"It's the labor that we're exchanging," Hogan says. If she were cooking a meal as part of her time bank service, she says, "then I'd bring you the receipt from the store for the ingredients, and you would pay me cash for that."
In part because of tax rules and in part to uphold the time banking ethos, Hogan says that it is necessary to ensure that the rules are followed.
Transactions must be on a strictly hour-for-hour basis. Participants cannot bid with their time, offering two or three time dollars for an hour of service that they particularly want.
Hogan says that she also finds herself discouraging members from tipping. "You get people wanting to give extra hours or wanting to congratulate someone on a good job."
Doing the accounting at a time bank can also be a surprisingly complicated task, Jones says, especially when a time bank also deals in physical goods.
"When I first got here, I thought, 'This can't be this intricate,'" he says. "But if you have 10,000 time dollars and there's not enough people to trade in your system or not enough items to make good of value to you, then essentially the system collapses. Those items, the dollars have to be backed either by people in the system or they have to be balanced by items in the store."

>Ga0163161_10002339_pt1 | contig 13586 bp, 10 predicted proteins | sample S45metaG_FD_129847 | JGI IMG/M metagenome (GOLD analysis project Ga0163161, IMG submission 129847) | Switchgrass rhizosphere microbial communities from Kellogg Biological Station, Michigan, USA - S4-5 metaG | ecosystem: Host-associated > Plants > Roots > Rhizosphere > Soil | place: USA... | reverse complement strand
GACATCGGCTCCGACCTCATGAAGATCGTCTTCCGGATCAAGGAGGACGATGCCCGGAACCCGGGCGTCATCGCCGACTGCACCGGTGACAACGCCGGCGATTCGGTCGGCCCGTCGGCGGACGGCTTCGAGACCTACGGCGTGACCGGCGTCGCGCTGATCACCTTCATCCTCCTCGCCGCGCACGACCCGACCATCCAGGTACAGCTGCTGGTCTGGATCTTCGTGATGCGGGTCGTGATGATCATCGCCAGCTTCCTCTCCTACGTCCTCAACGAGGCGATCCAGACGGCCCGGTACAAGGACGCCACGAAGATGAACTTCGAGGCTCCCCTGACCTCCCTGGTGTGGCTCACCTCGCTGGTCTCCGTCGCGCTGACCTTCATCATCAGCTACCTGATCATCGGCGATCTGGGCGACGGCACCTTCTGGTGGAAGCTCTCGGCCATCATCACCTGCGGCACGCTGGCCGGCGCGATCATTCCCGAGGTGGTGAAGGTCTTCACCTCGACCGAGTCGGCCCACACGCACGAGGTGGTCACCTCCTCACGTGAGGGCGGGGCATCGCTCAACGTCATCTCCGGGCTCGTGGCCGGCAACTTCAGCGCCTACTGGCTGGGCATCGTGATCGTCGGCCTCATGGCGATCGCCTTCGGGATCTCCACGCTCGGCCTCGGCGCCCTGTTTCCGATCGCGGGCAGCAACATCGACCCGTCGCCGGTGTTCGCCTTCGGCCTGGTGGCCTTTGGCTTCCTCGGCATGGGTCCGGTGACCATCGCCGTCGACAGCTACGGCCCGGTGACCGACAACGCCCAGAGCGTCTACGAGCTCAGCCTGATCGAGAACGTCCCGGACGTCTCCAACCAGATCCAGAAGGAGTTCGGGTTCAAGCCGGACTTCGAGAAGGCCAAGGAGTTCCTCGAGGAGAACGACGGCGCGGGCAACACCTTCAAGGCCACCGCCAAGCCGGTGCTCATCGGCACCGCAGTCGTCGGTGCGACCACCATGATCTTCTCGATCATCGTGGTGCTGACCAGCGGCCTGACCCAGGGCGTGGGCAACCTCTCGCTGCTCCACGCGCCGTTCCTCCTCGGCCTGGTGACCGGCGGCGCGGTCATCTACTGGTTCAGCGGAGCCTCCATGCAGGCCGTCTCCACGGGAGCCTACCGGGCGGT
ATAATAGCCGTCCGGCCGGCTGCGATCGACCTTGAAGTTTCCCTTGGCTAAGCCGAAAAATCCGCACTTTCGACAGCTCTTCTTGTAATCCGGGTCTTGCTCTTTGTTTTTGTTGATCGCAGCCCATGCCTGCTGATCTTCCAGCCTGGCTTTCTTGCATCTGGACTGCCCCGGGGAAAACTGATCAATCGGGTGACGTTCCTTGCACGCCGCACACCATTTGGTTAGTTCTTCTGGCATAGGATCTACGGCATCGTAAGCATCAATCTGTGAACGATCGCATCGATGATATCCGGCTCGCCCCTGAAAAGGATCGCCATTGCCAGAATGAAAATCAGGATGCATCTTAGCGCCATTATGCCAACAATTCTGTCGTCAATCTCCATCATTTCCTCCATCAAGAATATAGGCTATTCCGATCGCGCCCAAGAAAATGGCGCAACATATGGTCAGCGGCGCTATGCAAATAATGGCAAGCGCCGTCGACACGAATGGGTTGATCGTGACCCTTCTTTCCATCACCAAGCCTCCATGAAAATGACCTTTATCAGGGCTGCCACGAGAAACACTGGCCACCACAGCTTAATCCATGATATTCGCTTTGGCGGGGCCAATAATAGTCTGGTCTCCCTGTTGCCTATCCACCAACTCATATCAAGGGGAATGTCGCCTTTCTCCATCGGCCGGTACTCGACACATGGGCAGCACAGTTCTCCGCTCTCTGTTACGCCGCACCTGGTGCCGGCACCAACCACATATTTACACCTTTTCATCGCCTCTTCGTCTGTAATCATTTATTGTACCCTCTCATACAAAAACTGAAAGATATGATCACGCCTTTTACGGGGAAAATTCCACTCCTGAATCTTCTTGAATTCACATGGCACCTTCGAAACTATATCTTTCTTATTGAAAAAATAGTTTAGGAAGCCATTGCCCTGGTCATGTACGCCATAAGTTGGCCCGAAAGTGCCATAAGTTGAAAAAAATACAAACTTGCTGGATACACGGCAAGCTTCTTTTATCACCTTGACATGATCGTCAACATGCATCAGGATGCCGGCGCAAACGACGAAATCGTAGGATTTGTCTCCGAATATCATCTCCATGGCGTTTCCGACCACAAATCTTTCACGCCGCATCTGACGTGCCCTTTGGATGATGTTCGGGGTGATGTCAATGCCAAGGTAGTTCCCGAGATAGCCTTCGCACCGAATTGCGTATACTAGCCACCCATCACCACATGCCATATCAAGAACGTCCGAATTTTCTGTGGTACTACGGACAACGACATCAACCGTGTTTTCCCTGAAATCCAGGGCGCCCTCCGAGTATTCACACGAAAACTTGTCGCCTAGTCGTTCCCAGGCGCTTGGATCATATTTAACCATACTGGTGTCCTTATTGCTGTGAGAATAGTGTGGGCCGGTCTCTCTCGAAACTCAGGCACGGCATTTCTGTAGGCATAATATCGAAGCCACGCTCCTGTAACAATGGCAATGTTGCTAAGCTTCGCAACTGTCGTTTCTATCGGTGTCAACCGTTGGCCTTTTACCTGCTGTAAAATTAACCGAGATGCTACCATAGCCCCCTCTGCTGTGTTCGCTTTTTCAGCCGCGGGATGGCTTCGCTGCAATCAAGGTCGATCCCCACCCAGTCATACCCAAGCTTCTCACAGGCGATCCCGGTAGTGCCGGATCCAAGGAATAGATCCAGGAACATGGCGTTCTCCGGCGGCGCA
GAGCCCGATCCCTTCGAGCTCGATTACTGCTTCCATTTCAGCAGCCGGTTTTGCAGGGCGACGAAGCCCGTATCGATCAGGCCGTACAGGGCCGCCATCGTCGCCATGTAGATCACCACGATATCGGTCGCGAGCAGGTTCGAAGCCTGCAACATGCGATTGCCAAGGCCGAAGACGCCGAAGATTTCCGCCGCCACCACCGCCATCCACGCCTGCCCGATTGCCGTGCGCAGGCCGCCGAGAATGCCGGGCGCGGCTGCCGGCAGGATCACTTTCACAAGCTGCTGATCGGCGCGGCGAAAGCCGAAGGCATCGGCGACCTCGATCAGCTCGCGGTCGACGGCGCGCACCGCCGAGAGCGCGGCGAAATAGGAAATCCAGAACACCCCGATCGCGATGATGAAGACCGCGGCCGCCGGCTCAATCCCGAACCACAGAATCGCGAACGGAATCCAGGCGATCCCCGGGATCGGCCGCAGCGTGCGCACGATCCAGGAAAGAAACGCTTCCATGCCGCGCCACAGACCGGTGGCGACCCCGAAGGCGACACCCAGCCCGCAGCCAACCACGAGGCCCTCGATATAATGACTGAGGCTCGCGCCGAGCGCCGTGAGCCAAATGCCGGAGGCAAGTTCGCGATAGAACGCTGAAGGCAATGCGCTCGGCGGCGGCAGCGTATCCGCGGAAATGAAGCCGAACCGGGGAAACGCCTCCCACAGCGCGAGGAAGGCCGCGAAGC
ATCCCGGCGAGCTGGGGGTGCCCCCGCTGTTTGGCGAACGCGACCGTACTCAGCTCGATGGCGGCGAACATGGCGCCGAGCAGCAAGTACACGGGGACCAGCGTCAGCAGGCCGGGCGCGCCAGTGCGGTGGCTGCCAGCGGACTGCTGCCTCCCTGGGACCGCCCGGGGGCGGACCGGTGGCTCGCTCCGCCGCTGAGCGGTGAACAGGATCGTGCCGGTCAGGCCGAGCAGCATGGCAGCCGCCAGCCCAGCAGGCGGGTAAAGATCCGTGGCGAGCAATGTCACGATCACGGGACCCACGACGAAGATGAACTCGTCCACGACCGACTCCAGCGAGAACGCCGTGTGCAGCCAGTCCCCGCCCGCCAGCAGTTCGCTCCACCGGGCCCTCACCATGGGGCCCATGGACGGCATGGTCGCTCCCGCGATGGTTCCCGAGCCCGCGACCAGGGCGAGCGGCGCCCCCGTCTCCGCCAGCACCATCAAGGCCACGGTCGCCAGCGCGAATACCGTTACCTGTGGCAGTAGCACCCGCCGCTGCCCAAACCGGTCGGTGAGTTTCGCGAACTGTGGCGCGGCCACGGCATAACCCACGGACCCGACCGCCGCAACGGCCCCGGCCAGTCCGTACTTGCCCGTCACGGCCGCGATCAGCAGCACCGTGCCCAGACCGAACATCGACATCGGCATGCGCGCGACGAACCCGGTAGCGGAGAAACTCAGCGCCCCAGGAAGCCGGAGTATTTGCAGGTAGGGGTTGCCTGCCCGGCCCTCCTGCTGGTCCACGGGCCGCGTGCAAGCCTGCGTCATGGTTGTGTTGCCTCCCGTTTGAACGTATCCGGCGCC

Time banks also often face the problem of having enough U.S. dollars to be sustainable. A system that doesn't deal in money but still wants to pay even a single worker, let alone a small staff, must rely on donations and grants. Cahn says that this has been an uphill process for many time banks.
Allison Basile, founder of the 440-member DC Time Bank, which serves the Washington, D.C., area, is an example of this.
"In D.C.'s case we have not had a coordinator. It's basically just been a very small sliver of my time," she says. "In some ways, I'm pleasantly surprised that we continue to grow." The goal, Basile says, is to eventually be able to pay a coordinator, but she says that is probably a year or two away.